Leveraged Buyout: Takeover of a company or controlling interest in a company, using a significant amount of borrowed money, usually 70% or more of the total purchase price.
Line of Credit: An arrangement in which a bank or vendor extends a specified amount of credit (secured or unsecured) to a specified borrower for a specified time period.
Mezzanine Financing: In the ideal financing sequence, the Series C round or third round of financing is mezzanine financing prior to some form of exit, either IPO or acquisition.
Milestones: Performance goals against which a company's success is measured. They are sometimes used to determine whether a company will receive additional financing or whether management will receive additional stock. Milestones are sometimes referred to as benchmarks, minimums or performance requirements.
Milestone Payments: Payments by a customer, licensee, or by an investor against the successful completion, by the company, of pre-defined development milestones.
Portfolio: A collection of investments all owned by the same individual or organization. For example, when considering whether to approach a venture capitalist, it is useful to look at their portfolio to determine whether they have synergistic or competitive investments in other companies.
Preemptive Rights: The right of current shareholders to maintain their fractional ownership of a company by buying a proportional number of shares of any future issue of common stock. Most states consider preemptive rights valid only if made explicit in a corporation's charter.
Preferred Stock: Capital stock which provides a specific dividend that is paid before any dividends are paid to common stock holders, and which takes precedence over Common Stock in the event of a liquidation. Usually does not carry voting rights. However, preferred shareholders may have seats on the board of directors and depending upon the way the corporation is chartered, the board of directors may have substantive authority for company operations and strategy. Preferred stockholders may have conversion rights into Common Stock and may have stock that provides them with accumulated dividends.
Reference Account: A customer account that serves as a point of reference for investors and others in the due diligence process. A reference account is ideally representative of forecasted sales.
Return: Also sometimes the discount rate used in a Net Present Value (NPV) DCF calculation.
SBIR: Small Business Innovation Research Grant, a US government program that provides funding for research. In the right circumstances, the program can provide valuable seed capital for an entrepreneur's new product development activity. The SBIR grants are provided in two phases. Phase I-up to $100K for proof of concept work; Phase II-up to $1 million (except NIH which can sometimes be more) for prototype work and market studies. The SBIR program was created by the Small Business Innovation Development Act of 1982. It requires major government agencies to allocate a portion of their research and development funds to small private businesses through the SBIR program.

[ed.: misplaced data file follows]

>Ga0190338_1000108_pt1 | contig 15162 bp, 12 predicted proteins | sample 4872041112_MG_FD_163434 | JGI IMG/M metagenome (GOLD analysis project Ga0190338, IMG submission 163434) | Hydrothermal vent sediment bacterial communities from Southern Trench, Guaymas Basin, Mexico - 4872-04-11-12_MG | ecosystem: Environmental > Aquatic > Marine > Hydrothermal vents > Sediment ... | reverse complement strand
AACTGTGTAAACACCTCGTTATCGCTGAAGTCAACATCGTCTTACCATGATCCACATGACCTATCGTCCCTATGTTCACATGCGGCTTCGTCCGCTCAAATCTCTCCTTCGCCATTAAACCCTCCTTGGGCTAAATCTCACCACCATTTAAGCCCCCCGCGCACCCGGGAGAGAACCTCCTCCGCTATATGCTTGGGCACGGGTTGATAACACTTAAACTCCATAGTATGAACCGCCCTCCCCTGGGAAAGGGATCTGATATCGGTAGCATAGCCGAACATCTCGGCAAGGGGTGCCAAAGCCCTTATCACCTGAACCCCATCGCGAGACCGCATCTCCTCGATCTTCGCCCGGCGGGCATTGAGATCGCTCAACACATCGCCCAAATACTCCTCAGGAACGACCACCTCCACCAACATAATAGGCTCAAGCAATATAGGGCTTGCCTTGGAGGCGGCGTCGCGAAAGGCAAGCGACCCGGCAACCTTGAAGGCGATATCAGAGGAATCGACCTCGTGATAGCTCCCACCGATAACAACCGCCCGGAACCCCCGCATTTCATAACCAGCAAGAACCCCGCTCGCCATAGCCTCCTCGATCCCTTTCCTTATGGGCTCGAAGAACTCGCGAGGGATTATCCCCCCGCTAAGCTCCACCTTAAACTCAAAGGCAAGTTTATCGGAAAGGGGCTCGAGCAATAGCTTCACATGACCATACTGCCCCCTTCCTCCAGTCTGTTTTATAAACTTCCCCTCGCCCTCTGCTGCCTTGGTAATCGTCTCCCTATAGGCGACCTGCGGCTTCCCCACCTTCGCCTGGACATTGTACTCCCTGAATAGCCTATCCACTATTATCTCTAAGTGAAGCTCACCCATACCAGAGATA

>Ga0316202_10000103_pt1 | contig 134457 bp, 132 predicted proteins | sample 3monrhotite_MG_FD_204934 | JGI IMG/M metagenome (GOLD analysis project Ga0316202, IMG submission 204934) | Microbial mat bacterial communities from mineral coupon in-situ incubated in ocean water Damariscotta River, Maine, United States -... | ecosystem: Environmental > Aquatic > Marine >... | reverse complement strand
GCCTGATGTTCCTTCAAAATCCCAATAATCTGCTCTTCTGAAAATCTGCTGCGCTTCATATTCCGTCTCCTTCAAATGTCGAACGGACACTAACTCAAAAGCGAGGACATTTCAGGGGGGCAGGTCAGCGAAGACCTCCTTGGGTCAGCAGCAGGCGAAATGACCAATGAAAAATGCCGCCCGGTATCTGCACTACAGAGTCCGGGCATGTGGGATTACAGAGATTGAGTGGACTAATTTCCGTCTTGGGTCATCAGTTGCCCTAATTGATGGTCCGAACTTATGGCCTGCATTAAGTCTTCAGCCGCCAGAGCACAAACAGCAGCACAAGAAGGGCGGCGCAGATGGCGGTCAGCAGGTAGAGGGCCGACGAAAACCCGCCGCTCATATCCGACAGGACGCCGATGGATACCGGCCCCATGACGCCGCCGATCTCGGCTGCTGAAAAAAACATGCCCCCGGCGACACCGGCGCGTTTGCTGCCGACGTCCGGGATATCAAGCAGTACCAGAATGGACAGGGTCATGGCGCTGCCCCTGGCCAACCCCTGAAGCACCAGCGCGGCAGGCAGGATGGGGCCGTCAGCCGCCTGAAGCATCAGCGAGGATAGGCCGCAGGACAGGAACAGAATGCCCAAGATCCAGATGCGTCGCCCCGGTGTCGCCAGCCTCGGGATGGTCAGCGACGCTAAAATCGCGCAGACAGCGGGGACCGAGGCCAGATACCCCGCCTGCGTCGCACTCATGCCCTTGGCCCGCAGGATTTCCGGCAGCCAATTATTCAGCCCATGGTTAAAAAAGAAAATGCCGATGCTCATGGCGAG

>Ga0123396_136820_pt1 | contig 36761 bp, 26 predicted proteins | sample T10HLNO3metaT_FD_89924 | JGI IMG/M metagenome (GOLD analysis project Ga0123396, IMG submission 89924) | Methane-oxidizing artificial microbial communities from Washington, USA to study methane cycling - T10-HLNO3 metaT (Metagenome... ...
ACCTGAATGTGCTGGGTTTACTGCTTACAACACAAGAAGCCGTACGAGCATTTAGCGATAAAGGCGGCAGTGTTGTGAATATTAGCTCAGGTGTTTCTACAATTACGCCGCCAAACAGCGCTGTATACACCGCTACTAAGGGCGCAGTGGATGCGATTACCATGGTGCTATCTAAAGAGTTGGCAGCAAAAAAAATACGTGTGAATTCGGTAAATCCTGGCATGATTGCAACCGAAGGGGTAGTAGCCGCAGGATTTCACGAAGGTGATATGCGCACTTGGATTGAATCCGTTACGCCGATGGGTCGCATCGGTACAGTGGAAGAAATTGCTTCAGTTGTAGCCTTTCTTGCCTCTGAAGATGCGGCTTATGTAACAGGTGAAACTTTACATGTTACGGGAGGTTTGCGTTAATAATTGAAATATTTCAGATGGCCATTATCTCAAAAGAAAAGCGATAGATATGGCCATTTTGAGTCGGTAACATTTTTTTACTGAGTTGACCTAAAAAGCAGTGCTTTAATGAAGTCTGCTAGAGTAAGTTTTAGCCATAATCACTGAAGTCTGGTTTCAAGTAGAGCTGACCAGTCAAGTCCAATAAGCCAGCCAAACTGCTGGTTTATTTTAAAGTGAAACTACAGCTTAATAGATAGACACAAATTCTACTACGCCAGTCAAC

Second-Round Financing: The second round of institutional investment (see also, First-round Financing and Series B).
Seed Financing: The first round of financing, often (but not always) by individuals and prior to first-round, which is typically the first institutional round.
Sensitivity Analysis: Investigation into how projected performance varies along with changes in the key assumptions on which the projections are based.
Series A: Preferred stock, which is typically the investment vehicle for first round investors.
Series B: Preferred stock, which is typically the investment vehicle for second round investors.
Stock Option Plan: A trust established by a corporation for the allocation of some of its stock to its employees over time, intended to motivate employees, and often providing tax benefits to the company.
Syndicate: Typically thought of as a group of investment banks which jointly underwrite and distribute a new security offering, for entrepreneurs it usually refers to a group of investors, individuals, institutions or a combination who agree to invest together in a company.
Term Sheet: An outline of the terms of a proposed investment deal, typically set up to be a non-binding precursor to the actual financing agreements that will fully document a funding transaction. Term sheets serve the same purpose as letters of intent and are used frequently by venture capitalists to fix the terms of a deal before they complete their due diligence. While generally unenforceable, term sheets, like letters of intent, often contain binding agreements to prevent management from shopping the deal spelled out in the term sheet., term sheets vary in their level of formality and in the obligations they spell out for the company and the investors. A term sheet is proposed by investors, signed and accepted by the company, and is the precursor to a due diligence effort before the actual investment or plan is made.
Three F's: The joke is that friends, family and fools are often the first money into a company, but this is often true. A fourth f is sometimes added: faculty.
Traunch: Refers to a defined injection of capital into a business. A given financing round (e.g., first round financing) may have multiple traunches. For example, investors may commit a certain total amount to a company, but may invest that commitment over time in multiple traunches based on the meeting of set milestones.
Venture capital: A form of financing for a company in which the business gives up some level of ownership and control of the business in exchange for capital over a limited time frame, usually 3-5 years. The return of the venture capitalist financing is typically through an IPO or an acquisition of the company.
Warrants: An agreement between the company and investors, that gives the holder of the warrant the right to purchase a certain number of shares of stock at a certain price within a certain time frame.